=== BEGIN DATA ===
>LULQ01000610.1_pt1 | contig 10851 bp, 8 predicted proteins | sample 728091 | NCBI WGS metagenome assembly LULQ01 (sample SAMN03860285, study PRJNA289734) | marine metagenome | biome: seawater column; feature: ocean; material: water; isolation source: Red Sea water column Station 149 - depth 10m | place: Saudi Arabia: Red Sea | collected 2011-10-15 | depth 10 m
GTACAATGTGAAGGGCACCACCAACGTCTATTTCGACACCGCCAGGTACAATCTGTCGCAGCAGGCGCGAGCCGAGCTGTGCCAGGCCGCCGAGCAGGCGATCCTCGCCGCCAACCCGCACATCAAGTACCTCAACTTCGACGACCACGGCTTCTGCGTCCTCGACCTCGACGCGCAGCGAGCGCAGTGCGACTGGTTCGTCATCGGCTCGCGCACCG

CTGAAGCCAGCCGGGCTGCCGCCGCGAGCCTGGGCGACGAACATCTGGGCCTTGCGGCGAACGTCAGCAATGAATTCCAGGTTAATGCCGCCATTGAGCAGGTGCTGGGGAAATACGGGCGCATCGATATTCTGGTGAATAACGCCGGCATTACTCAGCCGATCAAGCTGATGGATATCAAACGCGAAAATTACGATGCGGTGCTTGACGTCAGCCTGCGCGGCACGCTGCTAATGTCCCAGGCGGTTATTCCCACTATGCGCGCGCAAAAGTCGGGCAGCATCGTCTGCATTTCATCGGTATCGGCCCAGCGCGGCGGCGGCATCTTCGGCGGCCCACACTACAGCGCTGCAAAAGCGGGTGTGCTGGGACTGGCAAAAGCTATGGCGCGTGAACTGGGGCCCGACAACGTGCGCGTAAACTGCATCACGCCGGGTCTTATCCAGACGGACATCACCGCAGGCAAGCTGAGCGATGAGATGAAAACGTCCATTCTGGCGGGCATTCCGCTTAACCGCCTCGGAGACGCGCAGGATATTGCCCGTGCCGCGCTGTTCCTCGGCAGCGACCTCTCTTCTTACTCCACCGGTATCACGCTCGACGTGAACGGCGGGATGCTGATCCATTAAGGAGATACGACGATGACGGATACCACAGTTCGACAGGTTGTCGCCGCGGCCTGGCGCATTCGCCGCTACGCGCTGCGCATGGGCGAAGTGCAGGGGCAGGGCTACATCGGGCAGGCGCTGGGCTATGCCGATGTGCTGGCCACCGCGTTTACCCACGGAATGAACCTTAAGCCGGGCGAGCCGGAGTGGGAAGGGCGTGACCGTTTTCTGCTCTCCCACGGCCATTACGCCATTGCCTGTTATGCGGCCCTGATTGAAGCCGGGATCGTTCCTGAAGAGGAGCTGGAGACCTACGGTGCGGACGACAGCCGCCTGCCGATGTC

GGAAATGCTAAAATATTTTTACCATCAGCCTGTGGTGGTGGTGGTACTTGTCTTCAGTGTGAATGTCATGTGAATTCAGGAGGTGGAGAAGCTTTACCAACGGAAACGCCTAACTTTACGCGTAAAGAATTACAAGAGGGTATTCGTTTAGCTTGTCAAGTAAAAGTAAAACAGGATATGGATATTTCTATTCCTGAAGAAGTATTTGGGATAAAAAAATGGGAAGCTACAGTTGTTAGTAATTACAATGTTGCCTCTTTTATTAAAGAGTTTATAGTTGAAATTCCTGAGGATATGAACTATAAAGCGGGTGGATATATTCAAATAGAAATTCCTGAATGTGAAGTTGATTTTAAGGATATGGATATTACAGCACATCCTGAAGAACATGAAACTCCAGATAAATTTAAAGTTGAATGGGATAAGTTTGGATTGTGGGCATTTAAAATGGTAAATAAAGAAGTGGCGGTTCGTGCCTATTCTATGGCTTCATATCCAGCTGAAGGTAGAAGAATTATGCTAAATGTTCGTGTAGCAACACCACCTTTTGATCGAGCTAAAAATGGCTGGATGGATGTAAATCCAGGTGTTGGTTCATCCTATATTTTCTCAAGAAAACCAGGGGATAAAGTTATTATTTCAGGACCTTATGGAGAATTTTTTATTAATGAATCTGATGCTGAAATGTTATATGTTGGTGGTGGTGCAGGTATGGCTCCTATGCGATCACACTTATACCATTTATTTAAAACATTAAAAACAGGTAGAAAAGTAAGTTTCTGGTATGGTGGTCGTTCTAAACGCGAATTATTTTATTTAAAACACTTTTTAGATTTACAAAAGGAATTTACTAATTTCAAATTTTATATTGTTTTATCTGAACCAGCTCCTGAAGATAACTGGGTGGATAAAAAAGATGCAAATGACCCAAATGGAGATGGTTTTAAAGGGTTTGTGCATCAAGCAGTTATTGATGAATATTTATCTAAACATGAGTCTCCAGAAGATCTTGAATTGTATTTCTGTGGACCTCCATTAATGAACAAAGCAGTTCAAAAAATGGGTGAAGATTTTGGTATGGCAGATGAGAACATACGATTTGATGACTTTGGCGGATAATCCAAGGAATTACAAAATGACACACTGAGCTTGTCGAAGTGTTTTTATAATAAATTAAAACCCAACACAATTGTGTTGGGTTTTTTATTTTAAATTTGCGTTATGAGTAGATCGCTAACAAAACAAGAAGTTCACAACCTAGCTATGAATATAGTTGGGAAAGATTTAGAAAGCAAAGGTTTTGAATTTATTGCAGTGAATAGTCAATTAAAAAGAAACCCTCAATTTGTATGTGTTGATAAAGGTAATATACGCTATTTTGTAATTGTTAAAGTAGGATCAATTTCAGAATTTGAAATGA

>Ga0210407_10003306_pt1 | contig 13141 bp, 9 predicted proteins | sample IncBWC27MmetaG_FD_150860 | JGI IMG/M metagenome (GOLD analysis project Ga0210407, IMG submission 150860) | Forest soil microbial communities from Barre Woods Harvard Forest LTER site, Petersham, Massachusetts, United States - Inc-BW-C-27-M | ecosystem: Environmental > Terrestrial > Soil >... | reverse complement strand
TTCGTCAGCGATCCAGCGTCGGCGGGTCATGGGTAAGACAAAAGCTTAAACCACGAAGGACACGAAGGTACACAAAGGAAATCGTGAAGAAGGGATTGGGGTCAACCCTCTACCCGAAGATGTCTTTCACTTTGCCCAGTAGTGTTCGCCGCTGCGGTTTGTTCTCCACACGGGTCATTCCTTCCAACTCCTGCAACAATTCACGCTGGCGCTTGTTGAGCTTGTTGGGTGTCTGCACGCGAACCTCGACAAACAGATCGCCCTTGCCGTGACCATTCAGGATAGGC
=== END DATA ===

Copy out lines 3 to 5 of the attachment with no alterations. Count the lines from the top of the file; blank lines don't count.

CTGAAGCCAGCCGGGCTGCCGCCGCGAGCCTGGGCGACGAACATCTGGGCCTTGCGGCGAACGTCAGCAATGAATTCCAGGTTAATGCCGCCATTGAGCAGGTGCTGGGGAAATACGGGCGCATCGATATTCTGGTGAATAACGCCGGCATTACTCAGCCGATCAAGCTGATGGATATCAAACGCGAAAATTACGATGCGGTGCTTGACGTCAGCCTGCGCGGCACGCTGCTAATGTCCCAGGCGGTTATTCCCACTATGCGCGCGCAAAAGTCGGGCAGCATCGTCTGCATTTCATCGGTATCGGCCCAGCGCGGCGGCGGCATCTTCGGCGGCCCACACTACAGCGCTGCAAAAGCGGGTGTGCTGGGACTGGCAAAAGCTATGGCGCGTGAACTGGGGCCCGACAACGTGCGCGTAAACTGCATCACGCCGGGTCTTATCCAGACGGACATCACCGCAGGCAAGCTGAGCGATGAGATGAAAACGTCCATTCTGGCGGGCATTCCGCTTAACCGCCTCGGAGACGCGCAGGATATTGCCCGTGCCGCGCTGTTCCTCGGCAGCGACCTCTCTTCTTACTCCACCGGTATCACGCTCGACGTGAACGGCGGGATGCTGATCCATTAAGGAGATACGACGATGACGGATACCACAGTTCGACAGGTTGTCGCCGCGGCCTGGCGCATTCGCCGCTACGCGCTGCGCATGGGCGAAGTGCAGGGGCAGGGCTACATCGGGCAGGCGCTGGGCTATGCCGATGTGCTGGCCACCGCGTTTACCCACGGAATGAACCTTAAGCCGGGCGAGCCGGAGTGGGAAGGGCGTGACCGTTTTCTGCTCTCCCACGGCCATTACGCCATTGCCTGTTATGCGGCCCTGATTGAAGCCGGGATCGTTCCTGAAGAGGAGCTGGAGACCTACGGTGCGGACGACAGCCGCCTGCCGATGTC

GGAAATGCTAAAATATTTTTACCATCAGCCTGTGGTGGTGGTGGTACTTGTCTTCAGTGTGAATGTCATGTGAATTCAGGAGGTGGAGAAGCTTTACCAACGGAAACGCCTAACTTTACGCGTAAAGAATTACAAGAGGGTATTCGTTTAGCTTGTCAAGTAAAAGTAAAACAGGATATGGATATTTCTATTCCTGAAGAAGTATTTGGGATAAAAAAATGGGAAGCTACAGTTGTTAGTAATTACAATGTTGCCTCTTTTATTAAAGAGTTTATAGTTGAAATTCCTGAGGATATGAACTATAAAGCGGGTGGATATATTCAAATAGAAATTCCTGAATGTGAAGTTGATTTTAAGGATATGGATATTACAGCACATCCTGAAGAACATGAAACTCCAGATAAATTTAAAGTTGAATGGGATAAGTTTGGATTGTGGGCATTTAAAATGGTAAATAAAGAAGTGGCGGTTCGTGCCTATTCTATGGCTTCATATCCAGCTGAAGGTAGAAGAATTATGCTAAATGTTCGTGTAGCAACACCACCTTTTGATCGAGCTAAAAATGGCTGGATGGATGTAAATCCAGGTGTTGGTTCATCCTATATTTTCTCAAGAAAACCAGGGGATAAAGTTATTATTTCAGGACCTTATGGAGAATTTTTTATTAATGAATCTGATGCTGAAATGTTATATGTTGGTGGTGGTGCAGGTATGGCTCCTATGCGATCACACTTATACCATTTATTTAAAACATTAAAAACAGGTAGAAAAGTAAGTTTCTGGTATGGTGGTCGTTCTAAACGCGAATTATTTTATTTAAAACACTTTTTAGATTTACAAAAGGAATTTACTAATTTCAAATTTTATATTGTTTTATCTGAACCAGCTCCTGAAGATAACTGGGTGGATAAAAAAGATGCAAATGACCCAAATGGAGATGGTTTTAAAGGGTTTGTGCATCAAGCAGTTATTGATGAATATTTATCTAAACATGAGTCTCCAGAAGATCTTGAATTGTATTTCTGTGGACCTCCATTAATGAACAAAGCAGTTCAAAAAATGGGTGAAGATTTTGGTATGGCAGATGAGAACATACGATTTGATGACTTTGGCGGATAATCCAAGGAATTACAAAATGACACACTGAGCTTGTCGAAGTGTTTTTATAATAAATTAAAACCCAACACAATTGTGTTGGGTTTTTTATTTTAAATTTGCGTTATGAGTAGATCGCTAACAAAACAAGAAGTTCACAACCTAGCTATGAATATAGTTGGGAAAGATTTAGAAAGCAAAGGTTTTGAATTTATTGCAGTGAATAGTCAATTAAAAAGAAACCCTCAATTTGTATGTGTTGATAAAGGTAATATACGCTATTTTGTAATTGTTAAAGTAGGATCAATTTCAGAATTTGAAATGA

>Ga0210407_10003306_pt1 | contig 13141 bp, 9 predicted proteins | sample IncBWC27MmetaG_FD_150860 | JGI IMG/M metagenome (GOLD analysis project Ga0210407, IMG submission 150860) | Forest soil microbial communities from Barre Woods Harvard Forest LTER site, Petersham, Massachusetts, United States - Inc-BW-C-27-M | ecosystem: Environmental > Terrestrial > Soil >... | reverse complement strand